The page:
kenya, sikhs

sikhing to learn


this morning, a gurudwara in nairobi invited students of arya high school as part of their school curriculum to do a field trip and learn about the sikh faith. these students are studying the sikh faith as part of an examinable gcse exam. we were approached by the gurudwara to assist in making a presentation to the students and since i have conducted past tours as well, i was ever ready to grab the opportunity to play a little role in presenting our faith to the students.

about 100 students, most of them hindus and a few sikhs and christians were taken through an interactive talk, questions and answers and in the end, a quiz to test their general knowledge on the sikh faith. i usually do not have any idea how to go about these presntations, but i believe that if you are representing your guru, he leads you through and you don’t even feel it.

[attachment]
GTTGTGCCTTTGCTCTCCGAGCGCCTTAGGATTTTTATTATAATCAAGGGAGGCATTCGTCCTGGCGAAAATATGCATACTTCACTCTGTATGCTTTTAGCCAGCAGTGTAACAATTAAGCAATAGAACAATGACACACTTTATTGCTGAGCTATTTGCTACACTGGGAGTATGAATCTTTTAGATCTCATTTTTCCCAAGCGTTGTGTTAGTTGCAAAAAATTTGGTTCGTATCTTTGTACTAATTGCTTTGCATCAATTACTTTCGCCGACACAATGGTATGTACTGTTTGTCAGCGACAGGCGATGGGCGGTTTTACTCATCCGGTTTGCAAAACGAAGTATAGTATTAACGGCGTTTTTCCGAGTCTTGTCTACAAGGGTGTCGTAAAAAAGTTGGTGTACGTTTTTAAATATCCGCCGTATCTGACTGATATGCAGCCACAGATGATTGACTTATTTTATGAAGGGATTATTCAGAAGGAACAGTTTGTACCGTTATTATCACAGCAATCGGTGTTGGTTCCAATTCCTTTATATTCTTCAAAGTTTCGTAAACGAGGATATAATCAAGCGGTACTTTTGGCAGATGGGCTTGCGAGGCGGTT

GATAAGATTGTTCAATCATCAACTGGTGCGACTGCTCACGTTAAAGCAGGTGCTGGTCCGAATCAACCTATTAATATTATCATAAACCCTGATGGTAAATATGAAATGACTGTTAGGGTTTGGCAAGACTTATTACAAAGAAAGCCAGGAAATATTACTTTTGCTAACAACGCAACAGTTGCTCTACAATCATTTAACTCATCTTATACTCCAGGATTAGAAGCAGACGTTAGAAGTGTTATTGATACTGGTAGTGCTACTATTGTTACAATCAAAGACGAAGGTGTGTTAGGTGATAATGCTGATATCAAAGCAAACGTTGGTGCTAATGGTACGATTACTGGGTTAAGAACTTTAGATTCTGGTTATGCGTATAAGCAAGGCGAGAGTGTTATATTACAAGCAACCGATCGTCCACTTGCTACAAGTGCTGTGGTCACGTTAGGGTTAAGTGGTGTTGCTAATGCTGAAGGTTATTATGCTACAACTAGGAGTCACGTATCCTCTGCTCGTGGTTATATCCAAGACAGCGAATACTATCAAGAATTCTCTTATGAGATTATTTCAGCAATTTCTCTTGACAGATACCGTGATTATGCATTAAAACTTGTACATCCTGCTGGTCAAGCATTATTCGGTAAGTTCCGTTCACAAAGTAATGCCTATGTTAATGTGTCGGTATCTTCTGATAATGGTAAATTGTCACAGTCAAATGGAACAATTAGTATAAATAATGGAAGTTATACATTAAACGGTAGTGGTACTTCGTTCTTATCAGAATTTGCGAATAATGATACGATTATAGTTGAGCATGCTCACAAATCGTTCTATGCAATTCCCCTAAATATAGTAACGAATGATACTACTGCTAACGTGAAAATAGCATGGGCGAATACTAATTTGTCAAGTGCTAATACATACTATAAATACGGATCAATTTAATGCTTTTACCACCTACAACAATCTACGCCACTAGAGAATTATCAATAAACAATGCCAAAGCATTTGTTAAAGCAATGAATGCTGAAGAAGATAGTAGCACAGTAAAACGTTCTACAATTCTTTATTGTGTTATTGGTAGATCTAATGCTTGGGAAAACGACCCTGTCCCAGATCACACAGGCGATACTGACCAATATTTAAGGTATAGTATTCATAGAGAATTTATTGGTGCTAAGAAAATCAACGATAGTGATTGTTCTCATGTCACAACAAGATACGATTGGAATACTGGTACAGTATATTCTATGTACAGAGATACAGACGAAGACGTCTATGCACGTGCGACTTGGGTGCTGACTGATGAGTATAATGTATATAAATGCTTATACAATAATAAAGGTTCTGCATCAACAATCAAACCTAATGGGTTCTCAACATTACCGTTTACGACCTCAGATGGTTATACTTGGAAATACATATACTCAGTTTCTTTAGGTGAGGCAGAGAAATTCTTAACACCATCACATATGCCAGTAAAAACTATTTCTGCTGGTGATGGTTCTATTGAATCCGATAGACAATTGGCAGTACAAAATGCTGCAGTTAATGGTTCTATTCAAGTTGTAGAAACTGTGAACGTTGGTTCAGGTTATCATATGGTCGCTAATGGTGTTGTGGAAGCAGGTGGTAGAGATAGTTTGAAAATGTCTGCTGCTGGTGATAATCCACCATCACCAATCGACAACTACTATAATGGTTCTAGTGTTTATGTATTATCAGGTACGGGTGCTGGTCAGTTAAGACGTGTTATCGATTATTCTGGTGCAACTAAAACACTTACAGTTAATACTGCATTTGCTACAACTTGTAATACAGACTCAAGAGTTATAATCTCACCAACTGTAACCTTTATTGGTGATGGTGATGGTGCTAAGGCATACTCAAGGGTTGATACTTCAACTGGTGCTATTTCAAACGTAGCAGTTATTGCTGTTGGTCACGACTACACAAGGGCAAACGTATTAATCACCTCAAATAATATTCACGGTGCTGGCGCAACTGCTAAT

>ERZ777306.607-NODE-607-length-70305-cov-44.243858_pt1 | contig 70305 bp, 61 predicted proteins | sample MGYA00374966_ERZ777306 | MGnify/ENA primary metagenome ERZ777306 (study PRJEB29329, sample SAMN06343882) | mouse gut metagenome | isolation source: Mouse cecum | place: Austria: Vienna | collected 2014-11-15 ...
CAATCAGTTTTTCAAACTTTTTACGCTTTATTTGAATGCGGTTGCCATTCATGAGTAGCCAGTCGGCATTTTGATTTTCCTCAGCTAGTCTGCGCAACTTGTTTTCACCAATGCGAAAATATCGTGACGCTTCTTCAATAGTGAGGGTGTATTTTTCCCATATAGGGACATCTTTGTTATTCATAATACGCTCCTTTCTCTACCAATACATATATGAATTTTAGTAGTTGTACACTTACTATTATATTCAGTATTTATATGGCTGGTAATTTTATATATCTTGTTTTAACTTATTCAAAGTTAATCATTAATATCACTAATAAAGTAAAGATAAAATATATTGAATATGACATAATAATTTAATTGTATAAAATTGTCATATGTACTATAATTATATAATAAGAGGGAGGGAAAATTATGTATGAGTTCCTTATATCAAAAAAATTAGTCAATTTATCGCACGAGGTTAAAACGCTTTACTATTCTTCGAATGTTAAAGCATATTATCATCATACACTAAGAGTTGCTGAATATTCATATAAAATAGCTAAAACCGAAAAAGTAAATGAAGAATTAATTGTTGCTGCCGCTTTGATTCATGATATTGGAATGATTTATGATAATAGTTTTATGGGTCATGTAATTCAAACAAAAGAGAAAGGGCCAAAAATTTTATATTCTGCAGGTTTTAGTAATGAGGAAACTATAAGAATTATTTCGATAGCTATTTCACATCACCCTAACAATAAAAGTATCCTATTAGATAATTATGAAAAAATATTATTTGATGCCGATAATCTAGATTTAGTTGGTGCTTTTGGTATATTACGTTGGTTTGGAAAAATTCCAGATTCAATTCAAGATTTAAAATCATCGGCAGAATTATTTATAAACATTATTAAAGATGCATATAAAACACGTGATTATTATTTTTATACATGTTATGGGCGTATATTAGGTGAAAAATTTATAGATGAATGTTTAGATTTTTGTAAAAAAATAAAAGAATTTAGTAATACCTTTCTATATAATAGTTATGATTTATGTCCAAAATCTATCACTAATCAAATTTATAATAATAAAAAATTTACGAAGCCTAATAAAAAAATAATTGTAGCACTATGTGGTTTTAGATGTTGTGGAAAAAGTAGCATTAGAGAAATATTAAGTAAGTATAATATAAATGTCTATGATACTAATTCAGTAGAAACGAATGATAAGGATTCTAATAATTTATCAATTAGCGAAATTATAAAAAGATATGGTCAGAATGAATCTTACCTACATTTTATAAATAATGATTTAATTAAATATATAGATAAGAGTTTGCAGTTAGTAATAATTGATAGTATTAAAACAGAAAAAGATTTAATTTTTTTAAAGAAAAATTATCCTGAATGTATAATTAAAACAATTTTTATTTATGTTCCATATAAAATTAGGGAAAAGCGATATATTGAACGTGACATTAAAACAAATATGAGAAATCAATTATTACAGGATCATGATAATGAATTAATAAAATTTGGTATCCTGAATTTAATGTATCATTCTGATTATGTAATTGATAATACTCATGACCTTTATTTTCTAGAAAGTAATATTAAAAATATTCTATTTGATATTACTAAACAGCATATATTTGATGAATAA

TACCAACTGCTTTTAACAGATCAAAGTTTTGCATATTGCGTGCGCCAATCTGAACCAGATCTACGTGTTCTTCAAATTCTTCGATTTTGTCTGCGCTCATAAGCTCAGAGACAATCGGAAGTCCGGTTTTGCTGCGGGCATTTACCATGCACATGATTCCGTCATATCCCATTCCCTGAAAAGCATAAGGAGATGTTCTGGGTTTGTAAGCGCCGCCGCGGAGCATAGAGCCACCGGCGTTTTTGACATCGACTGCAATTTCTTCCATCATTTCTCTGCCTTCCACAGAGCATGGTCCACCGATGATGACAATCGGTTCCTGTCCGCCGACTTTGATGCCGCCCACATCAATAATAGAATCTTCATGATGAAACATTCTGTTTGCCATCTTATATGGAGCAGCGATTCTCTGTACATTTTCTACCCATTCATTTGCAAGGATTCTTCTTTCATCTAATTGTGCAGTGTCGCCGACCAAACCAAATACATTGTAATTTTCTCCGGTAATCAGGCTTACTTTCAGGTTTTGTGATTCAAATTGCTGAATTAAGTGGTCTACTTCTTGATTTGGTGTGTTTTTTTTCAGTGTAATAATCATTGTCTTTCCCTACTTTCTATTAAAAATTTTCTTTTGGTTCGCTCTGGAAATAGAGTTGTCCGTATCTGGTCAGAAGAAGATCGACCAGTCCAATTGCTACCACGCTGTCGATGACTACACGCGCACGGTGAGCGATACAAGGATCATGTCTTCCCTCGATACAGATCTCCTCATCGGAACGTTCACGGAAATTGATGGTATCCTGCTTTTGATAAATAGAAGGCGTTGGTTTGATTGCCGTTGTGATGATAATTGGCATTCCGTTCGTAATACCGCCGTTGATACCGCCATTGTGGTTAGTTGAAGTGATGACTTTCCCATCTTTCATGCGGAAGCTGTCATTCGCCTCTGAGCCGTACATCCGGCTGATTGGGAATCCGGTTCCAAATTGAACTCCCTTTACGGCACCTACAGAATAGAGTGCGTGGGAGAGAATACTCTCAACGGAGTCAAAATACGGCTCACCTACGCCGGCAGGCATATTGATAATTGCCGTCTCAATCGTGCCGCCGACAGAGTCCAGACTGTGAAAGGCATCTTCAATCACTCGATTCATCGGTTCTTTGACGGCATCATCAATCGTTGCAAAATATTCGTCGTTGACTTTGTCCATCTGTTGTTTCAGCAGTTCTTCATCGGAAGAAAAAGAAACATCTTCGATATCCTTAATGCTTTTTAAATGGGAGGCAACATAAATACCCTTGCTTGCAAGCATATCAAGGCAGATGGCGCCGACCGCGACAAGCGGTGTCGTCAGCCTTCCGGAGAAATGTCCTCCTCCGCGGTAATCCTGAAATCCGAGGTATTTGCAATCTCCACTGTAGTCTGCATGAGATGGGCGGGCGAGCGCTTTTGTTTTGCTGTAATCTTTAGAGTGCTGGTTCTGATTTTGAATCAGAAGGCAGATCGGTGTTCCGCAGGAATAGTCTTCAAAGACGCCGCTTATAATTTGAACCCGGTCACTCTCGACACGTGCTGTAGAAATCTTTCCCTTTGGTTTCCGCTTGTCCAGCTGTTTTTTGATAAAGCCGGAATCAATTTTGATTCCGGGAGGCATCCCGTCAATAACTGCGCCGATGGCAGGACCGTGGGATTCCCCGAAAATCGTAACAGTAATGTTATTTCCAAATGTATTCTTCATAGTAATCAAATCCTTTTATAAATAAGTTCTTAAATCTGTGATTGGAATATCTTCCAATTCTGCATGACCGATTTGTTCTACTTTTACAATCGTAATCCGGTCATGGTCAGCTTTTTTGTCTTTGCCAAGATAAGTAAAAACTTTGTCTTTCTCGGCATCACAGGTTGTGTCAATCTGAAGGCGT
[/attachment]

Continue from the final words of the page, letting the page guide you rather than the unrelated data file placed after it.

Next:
i was particularly surprised about the way the presentation went because in the end, the students felt charged up, the teachers were impressed and it turned out to be a successful one. while keeping the focus on the sikh faith, i added in alot of inter-faith elements, to encourage the students to feel proud of their faiths and not to give them the impression that ‘singh is king’ – everyone was special and that was supported by the sikh beliefs and practices.

as they were being introduced to kirtan, i invited them to exhibit their knowledge of the musical instruments. one hindu student played the tune of a hindu bhajan to show everyone how the harmonium. two others also played the tabla for the others.

one particular incident that caught everyone by surprise was when the sikh students were asked to explain the meaning and significance of the kesh. one turbaned sikh, however, said he only wore the turban but had cut his kesh. calling him forward, i ecnouraged him to tell everyone the reason behind this and explained that he had no particular reason. he then said that he would keep his kesh back again after having learned that the sikh and his/her kesh are an integral part of their faith.

one singh also did not know the meaning of ‘kaur’ and he was lovingly taken to task. i asked him if he had a sister and he replied in the affirmative. i then told him to treat his sister like a princess because thatis what a ‘kaur’ is.